Don’t despair if you still haven’t wrapped your tag around a buck. This is one of the best times of the year to hunt if you can handle the harsh weather.
By Bernie Barringer
Here I am with a deer tag in my pocket and it’s almost Christmas. It’s not the first time I let this happen and I am sure it won’t be the last. In fact, I tend to be rather indifferent about shooting a deer until winter hits, unless a great opportunity presents itself. The harsh weather of winter offers one of the best times of the year to catch a buck with his guard down.
I love hunting the last days of archery season despite the nasty weather because I have so many good memories and successes to show for it. Many states have bow and muzzleloader seasons that last beyond Christmas and well into January. The key to success for me has been the understanding that the deer have different needs during cold weather than they do during the rest of the hunting season. The key is finding standing farm crops that offer the nutrients they crave at this time of the year.
After the rut, bucks are run down. Their fat reserves are gone, and even their muscle mass is diminished. Nothing restores muscle faster that protein, and soybeans are loaded with protein. Field corn is very high in carbohydrates, which help restore fat reserves. Most mast crops are super high in carbohydrates and fat.
Corn fields left standing in December into early January will be swarmed by deer. In cut corn fields, deer will glean waste corn from the ground as long as it is available, and they can easily smell even a single kernel through a foot of snow.
Since soybeans provide quick energy through a combination of proteins and carbs, deer will often seek them out during the coldest weather. A stretch of below-zero weather will move deer off the corn and acorns and onto the soybeans because of the quick turnaround of energy they offer. During these periods of deep freeze weather, immediate energy for body heat is more important that storage of fat. Food plots of soybeans or late-standing soybean fields attract more deer than corn does during the harshest weather. When the weather moderates, they may move back to the high-carb food sources.
When not feeding, bucks need to feel secure in bedding areas that provide them protection from the elements. Thick cover offers protection from biting winter winds, and on cloudy or snowy days, most deer will be tucked in tight right in the middle of the thickest stuff around. And they will use the same beds day after day.
The second most common bedding areas in the winter are south-facing open slopes that get a lot of sun. Whitetails tend to use these areas when there is little wind and they can soak up the sun’s warming rays. Look for open timber where the sun can get through. These areas will typically have a lot of beds because the deer will get up and move as the shadow of a tree falls on them. So they may actually use 3-4 beds during the course of the day.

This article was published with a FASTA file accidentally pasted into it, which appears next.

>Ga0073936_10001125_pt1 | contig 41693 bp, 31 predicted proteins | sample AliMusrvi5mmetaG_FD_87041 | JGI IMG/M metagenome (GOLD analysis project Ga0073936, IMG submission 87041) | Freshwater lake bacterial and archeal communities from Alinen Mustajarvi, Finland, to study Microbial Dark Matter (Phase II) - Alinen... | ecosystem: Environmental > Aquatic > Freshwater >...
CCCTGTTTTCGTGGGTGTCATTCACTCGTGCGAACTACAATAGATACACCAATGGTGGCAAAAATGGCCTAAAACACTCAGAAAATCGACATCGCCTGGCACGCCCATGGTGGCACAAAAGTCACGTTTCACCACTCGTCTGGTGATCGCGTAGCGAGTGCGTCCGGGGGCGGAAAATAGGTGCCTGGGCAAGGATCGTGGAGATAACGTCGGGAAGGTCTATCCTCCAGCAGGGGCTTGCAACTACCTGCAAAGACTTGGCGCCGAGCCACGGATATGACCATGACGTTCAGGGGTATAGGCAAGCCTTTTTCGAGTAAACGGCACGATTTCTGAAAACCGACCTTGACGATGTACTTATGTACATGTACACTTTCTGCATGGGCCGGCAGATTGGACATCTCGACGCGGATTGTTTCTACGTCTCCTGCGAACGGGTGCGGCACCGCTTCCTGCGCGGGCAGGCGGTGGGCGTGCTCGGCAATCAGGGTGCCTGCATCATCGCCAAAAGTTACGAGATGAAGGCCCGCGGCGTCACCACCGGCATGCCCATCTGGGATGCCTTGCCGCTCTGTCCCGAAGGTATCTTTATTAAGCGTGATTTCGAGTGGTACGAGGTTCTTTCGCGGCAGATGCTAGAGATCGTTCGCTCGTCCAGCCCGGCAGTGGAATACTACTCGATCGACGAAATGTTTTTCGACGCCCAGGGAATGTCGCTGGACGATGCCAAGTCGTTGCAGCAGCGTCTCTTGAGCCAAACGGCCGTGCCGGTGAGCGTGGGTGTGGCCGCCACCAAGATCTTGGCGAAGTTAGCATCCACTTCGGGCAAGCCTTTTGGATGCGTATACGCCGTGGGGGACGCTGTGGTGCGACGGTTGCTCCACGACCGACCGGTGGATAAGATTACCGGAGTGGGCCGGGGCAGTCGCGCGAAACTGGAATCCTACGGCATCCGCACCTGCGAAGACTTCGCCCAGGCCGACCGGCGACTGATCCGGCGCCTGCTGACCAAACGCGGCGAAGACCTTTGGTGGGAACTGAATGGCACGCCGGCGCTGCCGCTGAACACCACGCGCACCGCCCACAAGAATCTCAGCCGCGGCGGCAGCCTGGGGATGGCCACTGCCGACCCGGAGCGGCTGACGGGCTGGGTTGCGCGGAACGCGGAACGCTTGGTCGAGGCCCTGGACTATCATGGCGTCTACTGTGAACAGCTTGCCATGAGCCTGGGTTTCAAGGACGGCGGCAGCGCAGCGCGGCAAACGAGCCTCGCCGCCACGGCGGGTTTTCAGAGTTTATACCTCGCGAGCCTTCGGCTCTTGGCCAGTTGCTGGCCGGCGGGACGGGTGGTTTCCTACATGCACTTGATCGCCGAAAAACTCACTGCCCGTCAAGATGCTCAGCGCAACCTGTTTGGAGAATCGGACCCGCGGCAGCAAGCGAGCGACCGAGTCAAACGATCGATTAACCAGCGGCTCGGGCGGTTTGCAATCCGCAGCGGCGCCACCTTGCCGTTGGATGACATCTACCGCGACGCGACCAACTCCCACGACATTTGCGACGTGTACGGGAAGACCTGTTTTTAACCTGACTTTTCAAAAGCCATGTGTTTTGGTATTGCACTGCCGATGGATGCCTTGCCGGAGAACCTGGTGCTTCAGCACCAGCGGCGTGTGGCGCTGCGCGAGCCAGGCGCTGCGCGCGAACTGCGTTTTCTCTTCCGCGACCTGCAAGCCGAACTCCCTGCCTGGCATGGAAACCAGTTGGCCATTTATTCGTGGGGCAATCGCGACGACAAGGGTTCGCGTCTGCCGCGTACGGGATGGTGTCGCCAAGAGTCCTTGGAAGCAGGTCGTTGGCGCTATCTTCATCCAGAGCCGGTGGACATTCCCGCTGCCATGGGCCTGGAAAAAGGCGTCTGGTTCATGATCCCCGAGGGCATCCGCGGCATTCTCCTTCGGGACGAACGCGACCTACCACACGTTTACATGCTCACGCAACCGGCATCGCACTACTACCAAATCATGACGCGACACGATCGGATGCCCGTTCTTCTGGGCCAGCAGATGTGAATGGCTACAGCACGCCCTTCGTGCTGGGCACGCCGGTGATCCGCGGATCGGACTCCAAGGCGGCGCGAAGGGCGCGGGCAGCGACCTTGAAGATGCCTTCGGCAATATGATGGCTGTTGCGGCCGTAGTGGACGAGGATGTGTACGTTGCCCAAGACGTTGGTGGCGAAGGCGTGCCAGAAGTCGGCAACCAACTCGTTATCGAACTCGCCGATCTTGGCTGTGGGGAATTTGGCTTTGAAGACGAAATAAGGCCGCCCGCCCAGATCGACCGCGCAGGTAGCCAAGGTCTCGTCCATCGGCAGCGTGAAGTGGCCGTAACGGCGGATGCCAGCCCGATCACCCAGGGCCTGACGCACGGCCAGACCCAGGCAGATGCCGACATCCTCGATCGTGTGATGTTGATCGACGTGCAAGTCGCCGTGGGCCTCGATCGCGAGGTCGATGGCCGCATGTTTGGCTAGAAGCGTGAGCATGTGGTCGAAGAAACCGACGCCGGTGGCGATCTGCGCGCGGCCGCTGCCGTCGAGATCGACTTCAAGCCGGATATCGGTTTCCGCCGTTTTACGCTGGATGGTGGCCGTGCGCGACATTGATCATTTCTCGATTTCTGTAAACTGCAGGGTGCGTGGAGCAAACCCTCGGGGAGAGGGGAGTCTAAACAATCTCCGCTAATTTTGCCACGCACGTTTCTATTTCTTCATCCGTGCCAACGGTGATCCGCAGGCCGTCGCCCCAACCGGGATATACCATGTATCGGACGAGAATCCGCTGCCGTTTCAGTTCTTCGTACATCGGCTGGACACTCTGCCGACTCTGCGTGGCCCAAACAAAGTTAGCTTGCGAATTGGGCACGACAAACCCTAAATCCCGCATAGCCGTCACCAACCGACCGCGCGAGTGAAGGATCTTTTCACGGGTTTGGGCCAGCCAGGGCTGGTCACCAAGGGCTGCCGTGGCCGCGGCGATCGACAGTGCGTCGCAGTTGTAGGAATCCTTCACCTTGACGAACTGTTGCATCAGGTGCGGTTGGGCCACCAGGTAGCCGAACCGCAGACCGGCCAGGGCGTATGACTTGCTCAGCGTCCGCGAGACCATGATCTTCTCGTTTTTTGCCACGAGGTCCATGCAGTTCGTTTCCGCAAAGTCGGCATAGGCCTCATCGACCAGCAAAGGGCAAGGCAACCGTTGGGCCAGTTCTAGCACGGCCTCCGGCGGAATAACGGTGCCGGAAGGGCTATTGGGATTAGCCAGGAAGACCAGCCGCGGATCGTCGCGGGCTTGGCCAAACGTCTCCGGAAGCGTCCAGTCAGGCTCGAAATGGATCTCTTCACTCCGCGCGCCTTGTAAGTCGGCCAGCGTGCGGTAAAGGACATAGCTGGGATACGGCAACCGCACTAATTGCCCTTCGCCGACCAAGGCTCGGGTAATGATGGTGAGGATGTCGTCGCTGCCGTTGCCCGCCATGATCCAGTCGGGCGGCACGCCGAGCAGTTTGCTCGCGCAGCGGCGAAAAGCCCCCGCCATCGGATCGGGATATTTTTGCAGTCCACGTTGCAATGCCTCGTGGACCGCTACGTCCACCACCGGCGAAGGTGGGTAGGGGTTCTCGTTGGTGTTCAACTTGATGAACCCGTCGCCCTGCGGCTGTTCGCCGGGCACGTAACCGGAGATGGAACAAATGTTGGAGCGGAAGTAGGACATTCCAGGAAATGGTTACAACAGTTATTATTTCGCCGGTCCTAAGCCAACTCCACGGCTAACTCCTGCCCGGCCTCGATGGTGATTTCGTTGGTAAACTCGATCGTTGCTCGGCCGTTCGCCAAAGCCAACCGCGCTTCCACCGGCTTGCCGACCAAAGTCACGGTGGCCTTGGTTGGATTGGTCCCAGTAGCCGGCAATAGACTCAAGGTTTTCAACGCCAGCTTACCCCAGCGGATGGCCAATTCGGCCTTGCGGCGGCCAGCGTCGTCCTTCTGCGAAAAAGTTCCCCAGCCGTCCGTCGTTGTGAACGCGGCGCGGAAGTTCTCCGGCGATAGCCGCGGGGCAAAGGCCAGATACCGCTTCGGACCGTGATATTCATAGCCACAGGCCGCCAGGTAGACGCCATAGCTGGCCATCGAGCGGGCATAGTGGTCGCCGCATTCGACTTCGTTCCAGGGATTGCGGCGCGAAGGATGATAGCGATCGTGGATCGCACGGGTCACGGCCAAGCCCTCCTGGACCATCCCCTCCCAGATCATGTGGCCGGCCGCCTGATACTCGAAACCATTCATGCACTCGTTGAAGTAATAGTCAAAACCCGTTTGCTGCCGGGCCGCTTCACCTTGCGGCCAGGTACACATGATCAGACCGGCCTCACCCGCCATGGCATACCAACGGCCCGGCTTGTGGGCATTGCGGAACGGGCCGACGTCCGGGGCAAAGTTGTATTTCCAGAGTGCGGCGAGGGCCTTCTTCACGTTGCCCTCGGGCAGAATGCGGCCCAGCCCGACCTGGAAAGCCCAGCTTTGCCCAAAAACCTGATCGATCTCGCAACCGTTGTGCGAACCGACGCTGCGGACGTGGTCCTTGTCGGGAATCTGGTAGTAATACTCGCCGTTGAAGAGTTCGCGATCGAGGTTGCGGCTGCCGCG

Well-worn trails provide evidence of travel patterns that can help the bowhunter decide where to set up an ambush. A ground blind along the edge or blended in with cornstalks right in the middle of the food is often the perfect spot.
It is very common for bucks to approach the field through thick cover, and make their way out into the field cautiously. The most mature bucks will typically enter the field last; they hang back and watch the posture and actions of the does which enter the fields first.
For me, getting on these bucks involves a two-part plan. The first stand I set up when I find a field with a lot of deer using it is what I call an observation stand. I will put the stand up on the downwind side of the field where I can see a large area. I am not so concerned about being within range of the deer, my primary objective is to see where they are coming into the field.
Once I get a handle on where the bucks are most likely to enter the field, it’s time to strike. I like to set up about 50 yards back off the edge of the field on the downwind side of the trail they are using. Usually the trails are obvious because they can’t hide what they are doing when snow covers the ground.
Because the mature bucks tend to come out last, the downwind approach is critical because it allows the does and smaller bucks to move by you without catching your wind. The target bucks will take their time and hang back off the edge of the field, right where you are set up.
So if you are like me and have hung onto your tag until the last minute; don’t despair, just bundle up and grind it out. Find the foods and you will find the deer.